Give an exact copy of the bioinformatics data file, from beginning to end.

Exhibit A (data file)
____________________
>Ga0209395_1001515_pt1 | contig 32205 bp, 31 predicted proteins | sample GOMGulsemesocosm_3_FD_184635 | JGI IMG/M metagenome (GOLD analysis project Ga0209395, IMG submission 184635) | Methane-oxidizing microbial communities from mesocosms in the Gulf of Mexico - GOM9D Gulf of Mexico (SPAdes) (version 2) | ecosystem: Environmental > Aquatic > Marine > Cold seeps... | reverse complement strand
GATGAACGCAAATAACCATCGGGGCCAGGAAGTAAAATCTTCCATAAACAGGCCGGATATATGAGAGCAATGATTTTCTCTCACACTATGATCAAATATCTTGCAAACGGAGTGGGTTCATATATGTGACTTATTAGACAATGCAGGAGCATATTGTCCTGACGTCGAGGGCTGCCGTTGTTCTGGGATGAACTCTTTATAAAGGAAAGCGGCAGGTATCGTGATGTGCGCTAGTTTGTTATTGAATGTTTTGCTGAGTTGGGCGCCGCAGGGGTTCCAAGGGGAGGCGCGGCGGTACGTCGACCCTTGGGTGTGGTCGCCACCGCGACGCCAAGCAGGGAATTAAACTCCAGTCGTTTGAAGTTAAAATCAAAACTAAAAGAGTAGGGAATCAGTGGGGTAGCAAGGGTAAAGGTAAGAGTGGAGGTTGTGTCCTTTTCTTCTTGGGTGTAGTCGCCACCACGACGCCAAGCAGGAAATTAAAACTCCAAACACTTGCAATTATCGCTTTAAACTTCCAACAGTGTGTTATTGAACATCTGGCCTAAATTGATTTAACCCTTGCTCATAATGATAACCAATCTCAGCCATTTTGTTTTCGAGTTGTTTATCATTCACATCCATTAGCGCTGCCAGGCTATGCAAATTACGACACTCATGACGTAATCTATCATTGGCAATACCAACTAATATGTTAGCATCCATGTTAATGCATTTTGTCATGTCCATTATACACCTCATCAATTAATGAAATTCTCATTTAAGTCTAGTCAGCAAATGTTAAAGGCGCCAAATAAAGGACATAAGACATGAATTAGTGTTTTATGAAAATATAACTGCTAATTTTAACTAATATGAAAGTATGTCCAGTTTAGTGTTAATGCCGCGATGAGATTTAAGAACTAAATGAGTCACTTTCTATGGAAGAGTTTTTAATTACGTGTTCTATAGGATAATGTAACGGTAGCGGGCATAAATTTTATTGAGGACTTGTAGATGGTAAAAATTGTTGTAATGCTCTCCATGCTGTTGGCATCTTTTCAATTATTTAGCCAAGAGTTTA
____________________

>Ga0209395_1001515_pt1 | contig 32205 bp, 31 predicted proteins | sample GOMGulsemesocosm_3_FD_184635 | JGI IMG/M metagenome (GOLD analysis project Ga0209395, IMG submission 184635) | Methane-oxidizing microbial communities from mesocosms in the Gulf of Mexico - GOM9D Gulf of Mexico (SPAdes) (version 2) | ecosystem: Environmental > Aquatic > Marine > Cold seeps... | reverse complement strand
GATGAACGCAAATAACCATCGGGGCCAGGAAGTAAAATCTTCCATAAACAGGCCGGATATATGAGAGCAATGATTTTCTCTCACACTATGATCAAATATCTTGCAAACGGAGTGGGTTCATATATGTGACTTATTAGACAATGCAGGAGCATATTGTCCTGACGTCGAGGGCTGCCGTTGTTCTGGGATGAACTCTTTATAAAGGAAAGCGGCAGGTATCGTGATGTGCGCTAGTTTGTTATTGAATGTTTTGCTGAGTTGGGCGCCGCAGGGGTTCCAAGGGGAGGCGCGGCGGTACGTCGACCCTTGGGTGTGGTCGCCACCGCGACGCCAAGCAGGGAATTAAACTCCAGTCGTTTGAAGTTAAAATCAAAACTAAAAGAGTAGGGAATCAGTGGGGTAGCAAGGGTAAAGGTAAGAGTGGAGGTTGTGTCCTTTTCTTCTTGGGTGTAGTCGCCACCACGACGCCAAGCAGGAAATTAAAACTCCAAACACTTGCAATTATCGCTTTAAACTTCCAACAGTGTGTTATTGAACATCTGGCCTAAATTGATTTAACCCTTGCTCATAATGATAACCAATCTCAGCCATTTTGTTTTCGAGTTGTTTATCATTCACATCCATTAGCGCTGCCAGGCTATGCAAATTACGACACTCATGACGTAATCTATCATTGGCAATACCAACTAATATGTTAGCATCCATGTTAATGCATTTTGTCATGTCCATTATACACCTCATCAATTAATGAAATTCTCATTTAAGTCTAGTCAGCAAATGTTAAAGGCGCCAAATAAAGGACATAAGACATGAATTAGTGTTTTATGAAAATATAACTGCTAATTTTAACTAATATGAAAGTATGTCCAGTTTAGTGTTAATGCCGCGATGAGATTTAAGAACTAAATGAGTCACTTTCTATGGAAGAGTTTTTAATTACGTGTTCTATAGGATAATGTAACGGTAGCGGGCATAAATTTTATTGAGGACTTGTAGATGGTAAAAATTGTTGTAATGCTCTCCATGCTGTTGGCATCTTTTCAATTATTTAGCCAAGAGTTTA